From the Classroom to the California Supreme Court, Prof. Selmi Practices What He Writes and Teaches
A founding dean of California environmental law, Professor Dan Selmi has established himself as a professor who derives his expertise from a mélange of courtroom experiences and scholarly endeavors.
Selmi most recently argued Coatings before the California Supreme Court. The case was a challenge to a California Court of Appeal decision that held that local air quality districts only had the authority to order sources of polluting emissions to reduce based on technology that already existed.
“Air quality districts were up on arms across the state and asked the Supreme Court to take the case, and the court did,” he said.
At the Supreme Court, Selmi argued that air quality districts should be allowed to order emitters to comply with a higher standard of pollution control than exists today. And he won. He is now representing a client in the U.S. Court of Appeals for the D.C. Circuit.
Selmi’s path to environmental law began in law school, where he found the zoning component of property c lass to be the most compelling. Now, he is constantly on the lookout for environmental laws that need to be created – or modified.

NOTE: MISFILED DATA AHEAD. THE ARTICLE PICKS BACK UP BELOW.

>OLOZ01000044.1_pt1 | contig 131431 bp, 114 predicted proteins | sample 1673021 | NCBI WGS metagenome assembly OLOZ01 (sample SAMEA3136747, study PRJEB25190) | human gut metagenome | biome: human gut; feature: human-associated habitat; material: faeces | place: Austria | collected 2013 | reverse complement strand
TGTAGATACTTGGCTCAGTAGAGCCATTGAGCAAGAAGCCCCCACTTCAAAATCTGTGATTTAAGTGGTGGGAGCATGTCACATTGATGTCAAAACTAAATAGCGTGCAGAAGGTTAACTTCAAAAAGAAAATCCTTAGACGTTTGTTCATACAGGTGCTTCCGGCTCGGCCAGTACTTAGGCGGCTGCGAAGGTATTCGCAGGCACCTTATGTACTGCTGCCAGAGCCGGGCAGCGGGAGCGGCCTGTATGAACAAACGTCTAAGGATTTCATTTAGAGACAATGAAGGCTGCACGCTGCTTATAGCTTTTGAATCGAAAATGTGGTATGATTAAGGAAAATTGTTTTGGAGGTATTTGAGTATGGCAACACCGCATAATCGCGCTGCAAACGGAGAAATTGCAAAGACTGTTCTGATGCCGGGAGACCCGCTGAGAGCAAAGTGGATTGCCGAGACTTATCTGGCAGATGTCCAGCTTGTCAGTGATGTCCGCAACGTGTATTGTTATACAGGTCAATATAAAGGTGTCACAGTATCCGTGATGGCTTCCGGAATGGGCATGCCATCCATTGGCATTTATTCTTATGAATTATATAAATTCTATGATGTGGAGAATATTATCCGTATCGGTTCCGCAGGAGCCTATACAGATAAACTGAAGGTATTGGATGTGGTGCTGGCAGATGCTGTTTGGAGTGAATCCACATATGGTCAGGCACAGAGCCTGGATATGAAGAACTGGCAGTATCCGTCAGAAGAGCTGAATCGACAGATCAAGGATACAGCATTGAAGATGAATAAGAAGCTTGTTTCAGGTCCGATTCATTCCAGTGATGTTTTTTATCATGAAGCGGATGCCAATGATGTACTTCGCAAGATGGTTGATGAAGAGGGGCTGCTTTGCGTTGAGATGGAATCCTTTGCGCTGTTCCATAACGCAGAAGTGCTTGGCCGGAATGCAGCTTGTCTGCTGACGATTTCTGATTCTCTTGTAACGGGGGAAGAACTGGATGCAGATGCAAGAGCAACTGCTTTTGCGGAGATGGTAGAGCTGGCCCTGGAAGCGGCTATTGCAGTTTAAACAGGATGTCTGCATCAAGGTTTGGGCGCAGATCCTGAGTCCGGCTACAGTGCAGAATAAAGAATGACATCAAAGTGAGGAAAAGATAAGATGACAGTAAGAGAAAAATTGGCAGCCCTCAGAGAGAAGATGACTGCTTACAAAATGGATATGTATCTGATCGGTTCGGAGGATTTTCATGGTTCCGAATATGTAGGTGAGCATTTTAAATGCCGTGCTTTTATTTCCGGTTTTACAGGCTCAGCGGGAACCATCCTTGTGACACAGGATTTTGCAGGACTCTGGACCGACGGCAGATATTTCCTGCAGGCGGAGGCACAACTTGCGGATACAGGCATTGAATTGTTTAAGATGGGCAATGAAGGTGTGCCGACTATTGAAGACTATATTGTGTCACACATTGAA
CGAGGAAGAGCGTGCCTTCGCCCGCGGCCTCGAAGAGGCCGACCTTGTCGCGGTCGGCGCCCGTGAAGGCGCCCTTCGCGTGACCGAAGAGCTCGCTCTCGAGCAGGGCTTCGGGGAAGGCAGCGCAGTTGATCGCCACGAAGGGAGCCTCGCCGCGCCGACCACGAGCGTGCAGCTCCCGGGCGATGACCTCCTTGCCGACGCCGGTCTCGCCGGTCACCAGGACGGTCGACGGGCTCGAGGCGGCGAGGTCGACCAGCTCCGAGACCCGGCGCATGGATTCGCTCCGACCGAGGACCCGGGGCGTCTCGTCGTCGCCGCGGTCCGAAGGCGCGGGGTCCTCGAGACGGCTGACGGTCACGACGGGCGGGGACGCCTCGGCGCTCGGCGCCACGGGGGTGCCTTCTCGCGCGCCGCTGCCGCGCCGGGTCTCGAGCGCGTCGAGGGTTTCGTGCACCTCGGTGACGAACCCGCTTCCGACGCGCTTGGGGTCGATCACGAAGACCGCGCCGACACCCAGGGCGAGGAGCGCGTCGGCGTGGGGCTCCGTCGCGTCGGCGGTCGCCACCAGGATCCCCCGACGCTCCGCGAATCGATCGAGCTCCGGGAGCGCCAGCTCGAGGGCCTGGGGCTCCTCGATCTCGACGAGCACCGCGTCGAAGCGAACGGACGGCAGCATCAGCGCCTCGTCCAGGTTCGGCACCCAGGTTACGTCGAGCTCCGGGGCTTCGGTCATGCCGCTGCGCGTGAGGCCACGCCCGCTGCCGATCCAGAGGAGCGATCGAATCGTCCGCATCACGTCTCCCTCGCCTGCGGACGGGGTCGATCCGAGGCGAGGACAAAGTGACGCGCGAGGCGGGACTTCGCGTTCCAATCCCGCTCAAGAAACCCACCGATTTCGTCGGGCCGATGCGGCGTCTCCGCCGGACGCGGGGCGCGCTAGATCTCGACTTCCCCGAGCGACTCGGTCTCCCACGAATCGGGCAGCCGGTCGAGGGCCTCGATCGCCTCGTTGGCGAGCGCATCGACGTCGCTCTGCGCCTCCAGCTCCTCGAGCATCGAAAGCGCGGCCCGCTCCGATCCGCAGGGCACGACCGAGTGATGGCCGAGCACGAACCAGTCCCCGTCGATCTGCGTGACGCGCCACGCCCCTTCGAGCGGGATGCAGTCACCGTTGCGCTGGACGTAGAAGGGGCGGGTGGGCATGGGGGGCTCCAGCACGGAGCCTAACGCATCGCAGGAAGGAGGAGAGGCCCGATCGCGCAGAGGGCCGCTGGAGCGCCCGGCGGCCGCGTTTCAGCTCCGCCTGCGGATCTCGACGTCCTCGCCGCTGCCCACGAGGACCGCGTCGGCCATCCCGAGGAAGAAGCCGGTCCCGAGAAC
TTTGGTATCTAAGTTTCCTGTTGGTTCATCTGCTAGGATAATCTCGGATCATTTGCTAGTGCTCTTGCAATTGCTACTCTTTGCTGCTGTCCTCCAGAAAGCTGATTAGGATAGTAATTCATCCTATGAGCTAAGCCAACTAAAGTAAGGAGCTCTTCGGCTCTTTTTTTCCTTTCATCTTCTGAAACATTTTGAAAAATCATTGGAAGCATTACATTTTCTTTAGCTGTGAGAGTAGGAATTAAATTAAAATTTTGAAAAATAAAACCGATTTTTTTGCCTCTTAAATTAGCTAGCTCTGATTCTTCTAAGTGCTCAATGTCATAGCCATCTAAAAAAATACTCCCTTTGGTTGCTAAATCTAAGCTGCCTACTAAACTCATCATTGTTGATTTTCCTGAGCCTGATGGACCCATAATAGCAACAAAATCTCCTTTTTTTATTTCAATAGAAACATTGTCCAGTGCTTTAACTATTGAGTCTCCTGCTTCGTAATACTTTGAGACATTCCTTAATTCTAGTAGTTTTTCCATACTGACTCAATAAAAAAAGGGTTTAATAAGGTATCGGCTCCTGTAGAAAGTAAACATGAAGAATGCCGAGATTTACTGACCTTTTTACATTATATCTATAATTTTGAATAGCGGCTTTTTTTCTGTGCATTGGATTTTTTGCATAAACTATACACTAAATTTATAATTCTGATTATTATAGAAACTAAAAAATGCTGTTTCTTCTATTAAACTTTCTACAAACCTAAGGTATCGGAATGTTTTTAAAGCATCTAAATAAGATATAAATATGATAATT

“We tend to pass laws generally and then we don’t go back and fix them in the way that they should be fixed,” he said. “The first law that gets passed tends to stay in place for a long time.”
Selmi has argued more than 30 environmental cases at the appellate level. And for him, that speaks volumes about the school he has called home for 30 years.
“Loyola has always prided itself on turning out lawyers who were more equipped to start practicing law than anywhere else,” he said. “That’s why I teach Appellate Advocacy: because it’s a hands-on class that teaches lawyers how to practice appellate law. So when you get an opportunity to take a case like Coatings, I can do the case and then take what I’ve learned there and use it in the classroom, which I’ve certainly done this fall teaching Appellate Advocacy.”
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Professor Selmi on the importance of keeping a foot in the courtroom -- as well as the classroom.
"The Contract Transformation in Land Use Regulation,” 63 Stanford L. Rev. 591 (2011).
Co-author, Land Use Regulation: Cases and Materials (with James Kushner and Edward Ziegler) (3d ed.) (2008) (with Teacher’s Manual) (Fourth edition forthcoming in 2012).
Short Article, “The Year in Review: Ten Environmental and Land Use Cases From 2010,” California Environmental Law Reporter (Feb. 2011) (latest in Professor Selmi's series of “Year in Review” articles published annually since the inception of the Reporter in 1991)
2011 Annual Update to State Environmental Law (West) (two-volume treatise updated annually)